About the Yorkie Breed

Beneath the dainty, glossy, floor-length coat of a Yorkshire Terrier beats the heart of a feisty, old-time terrier. Yorkies earned their living as ratters in mines and mills long before they became the beribboned lapdogs of Victorian ladies. The Yorkshire Terrier is a compact, toy-size terrier of no more than seven pounds whose crowning glory is a floor-length, silky coat of steel blue and a rich golden tan. Don’t let the Yorkie’s daintiness fool you. Tenacious, feisty, brave, and sometimes bossy, the Yorkie exhibits all the traits of a true terrier. Often named the most popular dog breed in various American cities, Yorkies pack lots of big-town attitude into a small but self-important package. They are favorites of urbanites the world over. Yorkies are long-lived and hypoallergenic (the coat is more like human hair than animal fur), and they make fine little watchdogs. This is a true ‘personality breed,’ providing years of laughs, love, and close companionship.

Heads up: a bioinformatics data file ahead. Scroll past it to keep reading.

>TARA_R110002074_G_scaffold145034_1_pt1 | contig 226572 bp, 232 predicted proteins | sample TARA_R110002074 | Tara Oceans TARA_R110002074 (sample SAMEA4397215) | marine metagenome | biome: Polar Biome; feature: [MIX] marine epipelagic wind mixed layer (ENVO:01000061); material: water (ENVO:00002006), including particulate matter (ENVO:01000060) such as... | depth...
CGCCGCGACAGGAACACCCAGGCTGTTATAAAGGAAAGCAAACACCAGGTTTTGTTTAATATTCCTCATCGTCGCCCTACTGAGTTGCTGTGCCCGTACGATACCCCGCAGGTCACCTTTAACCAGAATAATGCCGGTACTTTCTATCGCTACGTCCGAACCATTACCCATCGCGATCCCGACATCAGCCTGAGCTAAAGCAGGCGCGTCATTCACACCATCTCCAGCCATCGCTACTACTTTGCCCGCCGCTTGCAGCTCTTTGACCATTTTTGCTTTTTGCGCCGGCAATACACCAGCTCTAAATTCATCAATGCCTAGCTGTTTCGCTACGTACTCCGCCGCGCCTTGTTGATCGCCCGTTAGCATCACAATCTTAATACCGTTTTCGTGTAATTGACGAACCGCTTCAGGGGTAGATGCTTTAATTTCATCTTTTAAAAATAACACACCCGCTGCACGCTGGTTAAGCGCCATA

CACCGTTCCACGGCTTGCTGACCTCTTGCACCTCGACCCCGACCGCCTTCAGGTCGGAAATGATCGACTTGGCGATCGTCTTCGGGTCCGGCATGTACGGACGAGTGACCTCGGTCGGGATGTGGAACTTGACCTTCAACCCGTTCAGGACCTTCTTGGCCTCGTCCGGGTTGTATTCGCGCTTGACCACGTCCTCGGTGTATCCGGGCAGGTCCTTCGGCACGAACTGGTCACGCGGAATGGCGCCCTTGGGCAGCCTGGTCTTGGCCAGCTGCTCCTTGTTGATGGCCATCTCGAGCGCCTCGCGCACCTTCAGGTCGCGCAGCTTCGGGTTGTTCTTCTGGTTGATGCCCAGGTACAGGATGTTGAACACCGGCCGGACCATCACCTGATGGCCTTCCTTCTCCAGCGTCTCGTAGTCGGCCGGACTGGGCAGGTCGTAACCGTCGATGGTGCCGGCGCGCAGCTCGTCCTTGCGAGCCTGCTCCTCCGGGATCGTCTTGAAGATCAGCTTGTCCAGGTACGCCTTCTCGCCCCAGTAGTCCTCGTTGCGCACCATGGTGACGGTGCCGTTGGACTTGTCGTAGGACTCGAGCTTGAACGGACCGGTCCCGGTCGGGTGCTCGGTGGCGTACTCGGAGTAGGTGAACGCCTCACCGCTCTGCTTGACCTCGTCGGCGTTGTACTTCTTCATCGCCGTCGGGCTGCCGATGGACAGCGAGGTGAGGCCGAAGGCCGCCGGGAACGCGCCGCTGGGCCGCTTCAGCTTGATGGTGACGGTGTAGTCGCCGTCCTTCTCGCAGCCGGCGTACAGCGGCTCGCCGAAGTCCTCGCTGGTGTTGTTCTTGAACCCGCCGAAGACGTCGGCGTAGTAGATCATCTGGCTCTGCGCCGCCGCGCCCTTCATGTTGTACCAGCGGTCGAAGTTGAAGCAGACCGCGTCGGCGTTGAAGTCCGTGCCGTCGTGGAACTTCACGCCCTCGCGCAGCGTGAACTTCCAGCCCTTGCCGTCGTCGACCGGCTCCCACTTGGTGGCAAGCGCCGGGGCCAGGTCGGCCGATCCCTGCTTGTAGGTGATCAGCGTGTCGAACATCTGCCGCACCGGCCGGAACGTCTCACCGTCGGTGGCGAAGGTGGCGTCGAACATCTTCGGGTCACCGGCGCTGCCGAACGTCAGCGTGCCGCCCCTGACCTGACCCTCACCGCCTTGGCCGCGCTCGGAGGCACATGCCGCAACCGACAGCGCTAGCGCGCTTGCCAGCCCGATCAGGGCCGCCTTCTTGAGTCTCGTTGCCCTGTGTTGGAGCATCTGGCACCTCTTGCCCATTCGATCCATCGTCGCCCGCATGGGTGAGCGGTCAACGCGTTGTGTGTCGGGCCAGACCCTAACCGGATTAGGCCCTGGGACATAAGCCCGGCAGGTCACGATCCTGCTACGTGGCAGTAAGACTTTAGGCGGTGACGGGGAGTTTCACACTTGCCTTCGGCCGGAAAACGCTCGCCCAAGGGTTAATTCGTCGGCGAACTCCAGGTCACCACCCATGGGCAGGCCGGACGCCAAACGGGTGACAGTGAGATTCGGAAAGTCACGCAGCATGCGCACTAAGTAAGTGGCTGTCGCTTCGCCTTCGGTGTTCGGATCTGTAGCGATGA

A Brief History of Morkies
If there’s one thing that’s certain about Morkies, it’s that they’re really stinking cute. A Morkie is a cross between a Yorkshire Terrier and a Maltese. Out of 194 ranked breeds, the Yorkshire terrier ranks as the 9th most popular and the Maltese ranks as the 33rd most popular. Naturally, the hybrid they create — the Morkie — is super popular too! Although Morkies aren’t recognized as an official breed by the American Kennel Club, there’s no doubt that Morkie enthusiasts will continue to campaign to change that. But how exactly did Morkies come to be and what exactly do they act like? Let’s break it down.